Market Update – 31st July 2020.

Markets settled lower yesterday as we await the finalisation of a fiscal stimulus package in the US, in addition to Q2 reporting season continuing to be in full flow (a set of quarterly results that are pricing in the fallout of the height of the pandemic).

Despite markets being driven lower over concerns of a second wave of the coronavirus and indeed Q2 reporting season continuing to announce weak results amongst many sectors (albeit an expected weakness), long term positives were apparent in multiple economic data sets that were released. We saw European economic confidence for the month of July (coming in at 82.3), beating not only May’s data, but also expectations. Even though consumer confidence for the block remained unchanged, industrial and service confidence began to pick up which will ultimately drive spending, employment and wage growth. In addition, we also saw Japanese retail sales, whilst still contracting slightly at -1.2% year on year, massively exceed expectation by in excess of 4.5%. It was this, coupled with the US Federal Reserve’s accommodative stance that saw Japanese markets open yesterday’s session strongly.

So, even though yesterday’s inflation data in countries such as Spain and Germany marginally disappointed (largely due to the resurgence of the coronavirus in those regions), today’s broader inflation measure (CPI) for Europe as a whole came in strong, beating expectations at 1.2% year on year. This, when coupled with the confidence data, suggests that businesses and consumers are still willing to spend, which in turn will aid in supporting an inflationary environment in the months to come.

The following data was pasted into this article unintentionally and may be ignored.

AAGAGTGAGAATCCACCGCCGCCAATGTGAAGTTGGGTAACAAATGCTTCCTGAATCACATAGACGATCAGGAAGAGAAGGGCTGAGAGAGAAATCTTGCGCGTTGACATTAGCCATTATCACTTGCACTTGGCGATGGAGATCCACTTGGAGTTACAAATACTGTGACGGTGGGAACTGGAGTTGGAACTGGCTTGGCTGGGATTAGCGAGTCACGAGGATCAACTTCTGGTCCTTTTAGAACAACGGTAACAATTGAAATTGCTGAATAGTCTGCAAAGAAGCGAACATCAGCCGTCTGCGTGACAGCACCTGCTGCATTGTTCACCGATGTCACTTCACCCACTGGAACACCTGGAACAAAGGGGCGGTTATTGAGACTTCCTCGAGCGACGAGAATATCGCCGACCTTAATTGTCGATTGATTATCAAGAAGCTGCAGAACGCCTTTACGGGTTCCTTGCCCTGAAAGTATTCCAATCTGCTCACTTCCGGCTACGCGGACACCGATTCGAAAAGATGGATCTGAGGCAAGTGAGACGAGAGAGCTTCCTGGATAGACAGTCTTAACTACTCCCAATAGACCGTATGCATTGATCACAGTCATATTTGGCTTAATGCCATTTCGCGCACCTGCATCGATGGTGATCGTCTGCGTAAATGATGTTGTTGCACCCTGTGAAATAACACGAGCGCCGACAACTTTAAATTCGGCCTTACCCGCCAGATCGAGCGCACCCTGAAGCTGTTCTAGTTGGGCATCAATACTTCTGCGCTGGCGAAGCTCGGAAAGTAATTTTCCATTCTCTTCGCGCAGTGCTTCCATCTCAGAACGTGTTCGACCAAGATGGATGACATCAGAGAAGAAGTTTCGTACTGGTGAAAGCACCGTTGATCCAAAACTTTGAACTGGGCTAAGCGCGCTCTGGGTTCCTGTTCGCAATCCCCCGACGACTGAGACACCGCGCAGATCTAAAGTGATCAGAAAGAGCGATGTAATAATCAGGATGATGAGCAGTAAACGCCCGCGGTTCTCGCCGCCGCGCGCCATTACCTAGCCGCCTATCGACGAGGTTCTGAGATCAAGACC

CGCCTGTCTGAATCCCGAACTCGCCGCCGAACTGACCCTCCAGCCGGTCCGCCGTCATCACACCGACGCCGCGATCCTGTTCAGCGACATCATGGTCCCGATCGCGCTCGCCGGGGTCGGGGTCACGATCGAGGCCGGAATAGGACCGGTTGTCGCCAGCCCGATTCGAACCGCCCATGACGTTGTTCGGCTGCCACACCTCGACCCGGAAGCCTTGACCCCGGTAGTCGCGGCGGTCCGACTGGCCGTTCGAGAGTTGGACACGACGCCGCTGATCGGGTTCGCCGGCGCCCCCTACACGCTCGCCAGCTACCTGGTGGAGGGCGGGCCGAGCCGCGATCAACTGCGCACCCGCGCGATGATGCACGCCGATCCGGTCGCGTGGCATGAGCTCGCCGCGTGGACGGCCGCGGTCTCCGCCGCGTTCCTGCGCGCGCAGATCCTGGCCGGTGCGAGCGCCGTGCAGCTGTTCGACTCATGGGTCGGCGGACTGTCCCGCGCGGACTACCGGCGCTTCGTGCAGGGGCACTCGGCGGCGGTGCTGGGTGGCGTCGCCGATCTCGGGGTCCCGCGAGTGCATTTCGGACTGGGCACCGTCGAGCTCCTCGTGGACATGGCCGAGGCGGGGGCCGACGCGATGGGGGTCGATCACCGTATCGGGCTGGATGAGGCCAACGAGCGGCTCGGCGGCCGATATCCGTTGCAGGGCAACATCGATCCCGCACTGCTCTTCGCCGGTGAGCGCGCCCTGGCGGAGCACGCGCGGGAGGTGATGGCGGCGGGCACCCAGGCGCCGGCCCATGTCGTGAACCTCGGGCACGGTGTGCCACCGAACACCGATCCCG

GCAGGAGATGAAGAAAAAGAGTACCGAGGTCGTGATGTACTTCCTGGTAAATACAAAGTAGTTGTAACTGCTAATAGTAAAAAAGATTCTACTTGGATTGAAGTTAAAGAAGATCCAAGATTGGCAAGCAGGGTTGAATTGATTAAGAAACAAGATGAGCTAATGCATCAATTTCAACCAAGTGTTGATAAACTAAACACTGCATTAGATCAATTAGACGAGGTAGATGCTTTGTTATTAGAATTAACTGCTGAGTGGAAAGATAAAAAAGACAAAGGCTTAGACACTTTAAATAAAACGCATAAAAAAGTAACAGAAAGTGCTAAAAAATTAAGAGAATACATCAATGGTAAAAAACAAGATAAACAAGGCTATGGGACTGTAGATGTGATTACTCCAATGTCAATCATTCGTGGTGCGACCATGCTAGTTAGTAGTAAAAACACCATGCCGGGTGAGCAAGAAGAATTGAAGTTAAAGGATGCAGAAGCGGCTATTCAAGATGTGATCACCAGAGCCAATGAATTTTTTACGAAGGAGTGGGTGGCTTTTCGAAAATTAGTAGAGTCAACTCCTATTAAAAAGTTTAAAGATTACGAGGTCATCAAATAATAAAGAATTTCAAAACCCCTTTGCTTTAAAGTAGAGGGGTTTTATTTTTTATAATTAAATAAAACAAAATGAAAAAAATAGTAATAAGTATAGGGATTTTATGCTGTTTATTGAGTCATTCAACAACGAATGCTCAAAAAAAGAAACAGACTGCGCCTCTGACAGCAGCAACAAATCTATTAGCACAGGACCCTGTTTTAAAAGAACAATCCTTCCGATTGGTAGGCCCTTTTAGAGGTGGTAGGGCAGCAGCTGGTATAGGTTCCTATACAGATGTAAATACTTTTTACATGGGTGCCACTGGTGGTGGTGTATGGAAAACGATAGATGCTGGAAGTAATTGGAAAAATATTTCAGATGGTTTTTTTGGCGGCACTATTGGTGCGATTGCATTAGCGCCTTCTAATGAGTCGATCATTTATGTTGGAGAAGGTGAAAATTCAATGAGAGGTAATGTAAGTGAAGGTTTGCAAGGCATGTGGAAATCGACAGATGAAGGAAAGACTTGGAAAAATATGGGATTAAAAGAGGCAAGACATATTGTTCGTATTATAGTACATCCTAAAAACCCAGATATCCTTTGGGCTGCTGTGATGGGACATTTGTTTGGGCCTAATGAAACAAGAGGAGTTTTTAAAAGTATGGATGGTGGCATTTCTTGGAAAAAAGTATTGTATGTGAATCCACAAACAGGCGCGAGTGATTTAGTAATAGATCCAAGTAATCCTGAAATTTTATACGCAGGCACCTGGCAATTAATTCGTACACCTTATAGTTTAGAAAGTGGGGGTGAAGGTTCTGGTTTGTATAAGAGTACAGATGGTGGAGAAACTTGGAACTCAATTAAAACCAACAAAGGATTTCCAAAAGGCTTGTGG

Today, European markets opened much stronger, with the US futures also pricing strongly ahead of the US market open, largely shrugging off yesterday’s historically low US GDP growth data (-32.9% quarter on quarter) and increase in US jobless claims (driven by the resurgence in cases of the virus in the US). Today’s European GDP that also showed a contraction (-12.1% quarter on quarter) was largely priced into markets and did little to hinder them. This strength at the open was driven by a surge of positive quarterly results from technology giants Apple, Alphabet, Amazon and Facebook, as the pandemic increased the demand for their products and services. Apple reported Q2 revenues of $59.7billion, over $7billion ahead of expectation. Whilst it is clear why demand/utilisation of services offered by Alphabet (Google) and Facebook picked up strongly during the lockdown period (as these are methods of connecting with the outside world from your home), Apple’s and Amazon’s results are a further indication that the consumer is willing to spend. As, following lockdown measures, consumers not only turned to Amazon for shopping (with the high street closed), but also  rushed out to purchase iPhones, iPads and Macs in order to stay connected during that period.

It is important for investors to remember that whilst the resurgence in cases of the coronavirus is indeed concerning, from an investment standpoint it is a short term transitory issue that presents compressed market valuation opportunities that are now also backed by a number of slowly improving economic data sets. So, even though US and European GDP was weak for Q2, it was expected due to the transitory nature of the coronavirus impact and will likely be a conclusion to this type of record low growth. We are not negligent to the fact that the consumer data is fragile and awaiting further fiscal support globally, but there is a strong will by governments and central banks to provide it! As we have said on multiple occasions, while we believe that the road to recovery will be rocky, it will be a recovery none the less, and looking through the short term noise, and sticking to a rigid investment process will be crucial for investors. It was Dr Daniel Crosby (a famous psychologist, behavioural finance expert and author) that said “the irony of obsessive loss aversion is that our worst fears become realised in our attempts to manage them”.

Jonathan Wiseman, Fund Manager

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